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Vol 23 No 10 Oct/Nov 2018

Book of the Month

Cover of Civil Fraud: Law, Practice and Procedure

Civil Fraud: Law, Practice and Procedure

Edited by: Thomas Grant, David Mumford
Price: £219.00

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Sanctity of Contracts in a Secular Age: Equity, Fairness and Enrichment

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ISBN13: 9781108425674
To be Published: April 2019
Publisher: Cambridge University Press
Country of Publication: UK
Format: Hardback
Price: £85.00



The phrase 'sanctity of contracts' implies that contracts should always be strictly enforced. But when this objective is relentlessly implemented ruinous burdens are sometimes imposed on one party and extravagant enrichments conferred on the other. Despite recognition of the need to control highly unreasonable contracts in various particular contexts, there remain many instances in which the courts have refused to modify unreasonable contracts, sometimes with extravagant results that are avowedly 'grotesque'. In the computer age assent may be inferred from a click on a screen in the absence of any real agreement to the terms, which are often very burdensome to the user. In this book, arguments are advanced in favour of recognition of a general judicial power to relieve against highly unreasonable contracts, not only for the benefit of the disadvantaged party, but for the avoidance of unjust enrichment, and for the avoidance of anomalous gaps in the law.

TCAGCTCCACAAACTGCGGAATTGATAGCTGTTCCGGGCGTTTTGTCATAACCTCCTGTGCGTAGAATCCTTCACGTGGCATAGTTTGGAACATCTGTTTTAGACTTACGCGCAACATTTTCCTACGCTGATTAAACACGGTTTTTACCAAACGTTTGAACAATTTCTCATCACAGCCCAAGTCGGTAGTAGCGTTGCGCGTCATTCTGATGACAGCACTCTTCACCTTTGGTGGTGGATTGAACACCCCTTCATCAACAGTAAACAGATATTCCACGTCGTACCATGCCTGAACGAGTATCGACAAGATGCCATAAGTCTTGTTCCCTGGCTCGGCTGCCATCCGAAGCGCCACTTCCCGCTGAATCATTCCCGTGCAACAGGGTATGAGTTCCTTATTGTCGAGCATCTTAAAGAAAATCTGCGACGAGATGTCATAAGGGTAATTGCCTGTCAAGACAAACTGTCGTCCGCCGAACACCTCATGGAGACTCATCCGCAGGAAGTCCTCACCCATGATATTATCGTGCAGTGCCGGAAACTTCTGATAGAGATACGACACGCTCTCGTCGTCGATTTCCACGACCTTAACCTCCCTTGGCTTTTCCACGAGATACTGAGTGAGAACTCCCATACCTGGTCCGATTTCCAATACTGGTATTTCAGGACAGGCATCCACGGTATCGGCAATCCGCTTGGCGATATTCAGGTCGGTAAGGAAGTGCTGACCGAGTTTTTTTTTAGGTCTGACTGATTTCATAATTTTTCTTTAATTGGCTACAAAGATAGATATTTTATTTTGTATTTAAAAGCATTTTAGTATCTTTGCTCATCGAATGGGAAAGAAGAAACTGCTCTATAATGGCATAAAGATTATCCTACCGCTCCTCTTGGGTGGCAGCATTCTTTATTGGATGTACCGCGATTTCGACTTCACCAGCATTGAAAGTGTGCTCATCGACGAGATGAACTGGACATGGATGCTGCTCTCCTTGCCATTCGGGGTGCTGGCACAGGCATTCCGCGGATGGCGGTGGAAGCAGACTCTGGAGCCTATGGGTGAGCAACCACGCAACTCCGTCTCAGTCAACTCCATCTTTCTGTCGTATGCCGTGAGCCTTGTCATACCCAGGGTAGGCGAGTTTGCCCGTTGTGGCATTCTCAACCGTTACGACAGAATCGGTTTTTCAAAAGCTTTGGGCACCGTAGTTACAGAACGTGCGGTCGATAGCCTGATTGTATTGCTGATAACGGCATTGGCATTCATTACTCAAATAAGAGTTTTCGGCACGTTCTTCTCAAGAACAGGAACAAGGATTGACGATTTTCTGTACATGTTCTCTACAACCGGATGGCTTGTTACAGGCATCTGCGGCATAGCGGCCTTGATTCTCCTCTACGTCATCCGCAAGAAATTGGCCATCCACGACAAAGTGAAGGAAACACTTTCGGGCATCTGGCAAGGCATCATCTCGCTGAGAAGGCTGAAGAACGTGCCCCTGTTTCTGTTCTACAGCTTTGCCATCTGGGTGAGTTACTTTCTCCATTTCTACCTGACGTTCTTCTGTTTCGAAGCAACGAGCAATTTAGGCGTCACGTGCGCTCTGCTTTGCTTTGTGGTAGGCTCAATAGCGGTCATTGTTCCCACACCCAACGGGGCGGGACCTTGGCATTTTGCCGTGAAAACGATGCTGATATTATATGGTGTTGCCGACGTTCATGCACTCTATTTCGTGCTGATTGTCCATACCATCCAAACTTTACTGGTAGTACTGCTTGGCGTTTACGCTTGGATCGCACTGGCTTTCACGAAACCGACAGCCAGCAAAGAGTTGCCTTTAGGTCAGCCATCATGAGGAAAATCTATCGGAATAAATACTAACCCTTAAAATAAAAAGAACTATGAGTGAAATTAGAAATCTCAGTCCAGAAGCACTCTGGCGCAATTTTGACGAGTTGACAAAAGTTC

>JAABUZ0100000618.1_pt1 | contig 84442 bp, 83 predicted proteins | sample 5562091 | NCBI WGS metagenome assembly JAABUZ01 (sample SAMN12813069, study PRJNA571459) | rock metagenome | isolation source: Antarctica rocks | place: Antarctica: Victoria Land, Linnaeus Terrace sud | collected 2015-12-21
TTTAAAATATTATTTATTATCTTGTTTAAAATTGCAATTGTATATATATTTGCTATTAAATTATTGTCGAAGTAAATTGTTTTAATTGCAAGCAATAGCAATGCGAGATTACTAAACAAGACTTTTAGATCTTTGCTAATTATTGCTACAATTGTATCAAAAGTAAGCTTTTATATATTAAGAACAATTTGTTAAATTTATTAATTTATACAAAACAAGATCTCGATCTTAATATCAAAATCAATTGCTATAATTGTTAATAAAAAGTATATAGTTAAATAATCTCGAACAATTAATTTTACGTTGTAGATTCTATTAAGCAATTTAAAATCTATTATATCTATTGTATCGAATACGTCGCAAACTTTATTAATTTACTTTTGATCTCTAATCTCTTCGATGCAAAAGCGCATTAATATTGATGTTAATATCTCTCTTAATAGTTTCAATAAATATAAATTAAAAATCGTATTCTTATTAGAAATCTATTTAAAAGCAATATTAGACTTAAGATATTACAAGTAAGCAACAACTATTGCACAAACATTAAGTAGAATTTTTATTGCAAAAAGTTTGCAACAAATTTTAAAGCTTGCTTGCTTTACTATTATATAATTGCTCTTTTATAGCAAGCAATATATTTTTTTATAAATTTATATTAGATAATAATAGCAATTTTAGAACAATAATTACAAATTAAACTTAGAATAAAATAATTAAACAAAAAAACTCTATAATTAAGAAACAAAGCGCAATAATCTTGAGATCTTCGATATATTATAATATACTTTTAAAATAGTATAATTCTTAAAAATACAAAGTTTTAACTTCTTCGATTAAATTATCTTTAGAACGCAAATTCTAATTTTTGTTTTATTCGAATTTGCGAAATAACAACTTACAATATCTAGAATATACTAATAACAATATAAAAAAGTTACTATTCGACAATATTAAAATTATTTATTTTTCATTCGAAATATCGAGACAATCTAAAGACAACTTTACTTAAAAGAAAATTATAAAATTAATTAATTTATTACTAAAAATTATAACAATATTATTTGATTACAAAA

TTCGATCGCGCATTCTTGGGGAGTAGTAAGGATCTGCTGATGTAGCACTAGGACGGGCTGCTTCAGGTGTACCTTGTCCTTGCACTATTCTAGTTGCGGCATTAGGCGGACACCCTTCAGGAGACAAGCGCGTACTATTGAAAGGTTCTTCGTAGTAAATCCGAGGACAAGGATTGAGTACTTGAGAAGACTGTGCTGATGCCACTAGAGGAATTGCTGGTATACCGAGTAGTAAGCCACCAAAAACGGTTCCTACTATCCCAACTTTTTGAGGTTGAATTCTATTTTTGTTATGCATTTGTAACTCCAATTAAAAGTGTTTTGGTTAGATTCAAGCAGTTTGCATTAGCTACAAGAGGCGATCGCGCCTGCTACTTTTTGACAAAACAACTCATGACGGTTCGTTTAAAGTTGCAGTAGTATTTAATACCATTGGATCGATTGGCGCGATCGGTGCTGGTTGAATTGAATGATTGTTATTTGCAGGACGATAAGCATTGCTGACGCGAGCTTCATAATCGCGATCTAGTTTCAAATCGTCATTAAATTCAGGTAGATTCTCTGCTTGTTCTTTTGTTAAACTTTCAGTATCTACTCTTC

• Explores the various techniques, derived from equity and from other sources, which have enabled the court to modify highly unreasonable contracts, revealing that large gaps remain
  • Explores the relation between law and equity, and the relation, in this context, of both with the law of unjust enrichment
  • Proposes a general judicial power to modify contracts in order to avoid consequences that are highly unreasonable

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Subjects:
Contract Law
Contents:
Preface
1. Introduction
2. Concepts derived from equity
3. Duress
4. Interpretation and implied terms
5. The limits of enforcement
6. Conclusiveness of documents in the digital age
7. Unconscionability, good faith, and abuse of rights
8. Unjust enrichment
9. Law and equity
10. Judicial powers in relation to legislation
11. Judgment, powers, and discretion
12. Public policy
13. Conclusion.